Lasers are a concentrated beam of pure light, whether as a focused ray of electrons or an "aimed" pulse of high-powered gamma radiation. The electrical cost required to form such a beam is relatively low, as compared to the cost of processing and arming a bomb. The precision of a single beam of light is unparallel to any other weapon in the world. Conventional munitions are effected by gravity, drag, wind resistance, and even the rotation of the earth. Even the fastest munition, the Electronic Rail, only matches the speed of Mach 6, slower than a snail next to a cheetah when compared to the speed of light.
Just take the example of Afghanistan or any of the terror stricken middle eastern countries. Whenever a target is located either by the NATO forces or their UAVs, since the identified target is usually hiding amidst populated areas or behind civilian dwellings, even the best targeted missiles/rockets fired result in enormous collateral damage. It has been acknowledged that less than 2% of the casualties from UAVs in Afghanistan have been actual identified targets to date. And this is not counting the several tens of thousands maimed of their limbs, sight, hearing etc. as collateral damage. Mounting HEL lasers on UAVs and aircraft would help focus and eliminate the intended target far more effectively and accurately without such a high proportion of collateral damage.
High powered lasers will probably be used mostly for defense against incoming rockets, mortars and bombs, which could save countless soldier's lives in future wars.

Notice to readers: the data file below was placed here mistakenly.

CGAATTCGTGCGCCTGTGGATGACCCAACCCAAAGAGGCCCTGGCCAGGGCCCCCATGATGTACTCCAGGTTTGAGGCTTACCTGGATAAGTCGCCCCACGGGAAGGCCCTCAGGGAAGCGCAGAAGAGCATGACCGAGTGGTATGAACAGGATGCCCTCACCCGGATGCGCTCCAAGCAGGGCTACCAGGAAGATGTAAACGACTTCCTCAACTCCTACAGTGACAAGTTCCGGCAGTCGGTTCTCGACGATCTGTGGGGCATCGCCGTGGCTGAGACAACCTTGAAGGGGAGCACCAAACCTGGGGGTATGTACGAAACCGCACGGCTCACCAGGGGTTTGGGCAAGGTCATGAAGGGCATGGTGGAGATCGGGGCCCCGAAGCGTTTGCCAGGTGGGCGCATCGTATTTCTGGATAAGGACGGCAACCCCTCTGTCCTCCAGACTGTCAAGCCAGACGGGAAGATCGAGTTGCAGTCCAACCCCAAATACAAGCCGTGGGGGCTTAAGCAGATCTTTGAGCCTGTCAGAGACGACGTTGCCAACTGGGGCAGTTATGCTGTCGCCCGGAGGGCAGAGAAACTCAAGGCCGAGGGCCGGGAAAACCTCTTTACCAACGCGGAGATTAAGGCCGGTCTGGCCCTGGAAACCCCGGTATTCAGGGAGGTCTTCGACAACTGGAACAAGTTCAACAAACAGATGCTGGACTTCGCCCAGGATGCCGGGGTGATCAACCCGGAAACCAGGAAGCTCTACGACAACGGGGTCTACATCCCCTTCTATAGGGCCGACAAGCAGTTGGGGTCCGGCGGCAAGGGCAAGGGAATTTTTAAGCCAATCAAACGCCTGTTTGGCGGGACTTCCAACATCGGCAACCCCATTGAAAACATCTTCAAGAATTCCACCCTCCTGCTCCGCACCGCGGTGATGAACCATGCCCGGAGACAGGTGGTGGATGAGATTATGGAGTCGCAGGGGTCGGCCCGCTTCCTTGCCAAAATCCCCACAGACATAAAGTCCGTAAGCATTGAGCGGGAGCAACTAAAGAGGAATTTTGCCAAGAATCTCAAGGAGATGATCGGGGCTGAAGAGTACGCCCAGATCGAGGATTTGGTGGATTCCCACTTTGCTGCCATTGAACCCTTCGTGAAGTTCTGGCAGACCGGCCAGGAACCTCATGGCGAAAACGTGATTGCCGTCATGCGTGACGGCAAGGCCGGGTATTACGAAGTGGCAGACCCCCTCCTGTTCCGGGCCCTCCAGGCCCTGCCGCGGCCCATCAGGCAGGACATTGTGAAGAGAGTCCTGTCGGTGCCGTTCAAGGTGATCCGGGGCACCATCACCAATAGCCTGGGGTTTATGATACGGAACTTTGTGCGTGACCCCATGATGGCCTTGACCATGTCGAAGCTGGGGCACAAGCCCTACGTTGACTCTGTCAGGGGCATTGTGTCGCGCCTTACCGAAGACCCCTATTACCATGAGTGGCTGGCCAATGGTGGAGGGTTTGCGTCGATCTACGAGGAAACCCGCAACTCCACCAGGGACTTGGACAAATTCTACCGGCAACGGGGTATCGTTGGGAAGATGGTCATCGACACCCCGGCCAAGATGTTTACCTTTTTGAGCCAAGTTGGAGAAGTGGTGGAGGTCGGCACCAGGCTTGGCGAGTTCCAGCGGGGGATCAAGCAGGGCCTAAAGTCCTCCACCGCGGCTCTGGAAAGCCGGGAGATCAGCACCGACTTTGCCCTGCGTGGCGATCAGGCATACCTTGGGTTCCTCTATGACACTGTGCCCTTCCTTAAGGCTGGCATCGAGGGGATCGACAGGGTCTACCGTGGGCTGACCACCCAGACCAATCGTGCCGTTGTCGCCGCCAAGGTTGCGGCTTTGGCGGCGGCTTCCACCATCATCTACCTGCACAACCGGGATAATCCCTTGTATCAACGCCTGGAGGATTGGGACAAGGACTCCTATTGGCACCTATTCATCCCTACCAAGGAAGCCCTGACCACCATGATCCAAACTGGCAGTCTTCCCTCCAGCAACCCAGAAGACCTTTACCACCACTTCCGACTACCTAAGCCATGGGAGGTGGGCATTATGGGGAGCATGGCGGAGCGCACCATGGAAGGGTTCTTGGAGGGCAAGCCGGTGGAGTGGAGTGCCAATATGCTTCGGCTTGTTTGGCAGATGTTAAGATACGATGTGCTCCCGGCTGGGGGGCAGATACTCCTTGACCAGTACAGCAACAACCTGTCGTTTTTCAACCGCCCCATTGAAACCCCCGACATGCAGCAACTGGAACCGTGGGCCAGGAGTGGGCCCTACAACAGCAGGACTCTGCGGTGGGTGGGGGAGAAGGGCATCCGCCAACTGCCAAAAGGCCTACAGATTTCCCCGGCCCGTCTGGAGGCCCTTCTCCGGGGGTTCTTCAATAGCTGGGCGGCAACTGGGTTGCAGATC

They would also be capable of killing one specific individual in a crowd without hurting anyone around them. You could kill the bad guys without endangering bystanders. And it could be done affordably. In a war against groups like ISIS, this would be ideal.
Lasers are directed weapons, and if used on combatants, less likely to hurt civilians or neutral parties. Unlike nuclear, chemical, depleted uranium or even phosphorus bombs or ammunition, no damage is done to the environment. Other than that, it is not different from ballistic weapons, except more accurate and more powerful.
I think that lasers shouldn't be banned because there is most likely gonna be a country at some point with them. They help improve accuracy and help us defend ourselves. Without lasers we wouldn't have as accurate weaponry. When we use these weapons we are using a tool that helps us. Why should we ban them?
If you tell the military that they aren't allowed to use weapons tech that gives them a distinct advantage on the battlefield, I guarantee that their answer will be "Screw that, we're using it anyway." Moreover, much like the atom bomb, technological advantage ends wars faster, causing less total loss of life.
Very few lasers currently exist that are effective on the battlefield. If, in the future, more practical and deadly lasers emerge, it is hard to see how they would be any worse than current projectile and explosive weapons. In fact, lasers may be more accurate than conventional weapons and reduce collateral damage. Therefore, there is no reason, at the moment, to ban lasers.
I think that lasers on the battlefield are a good thing. They help both sides of the battlefield by being able to line up shots better than before, thus having a lower chance of having civilian casualties. Less civilian casualties saves lives and gives morale to the troops and to the homefront.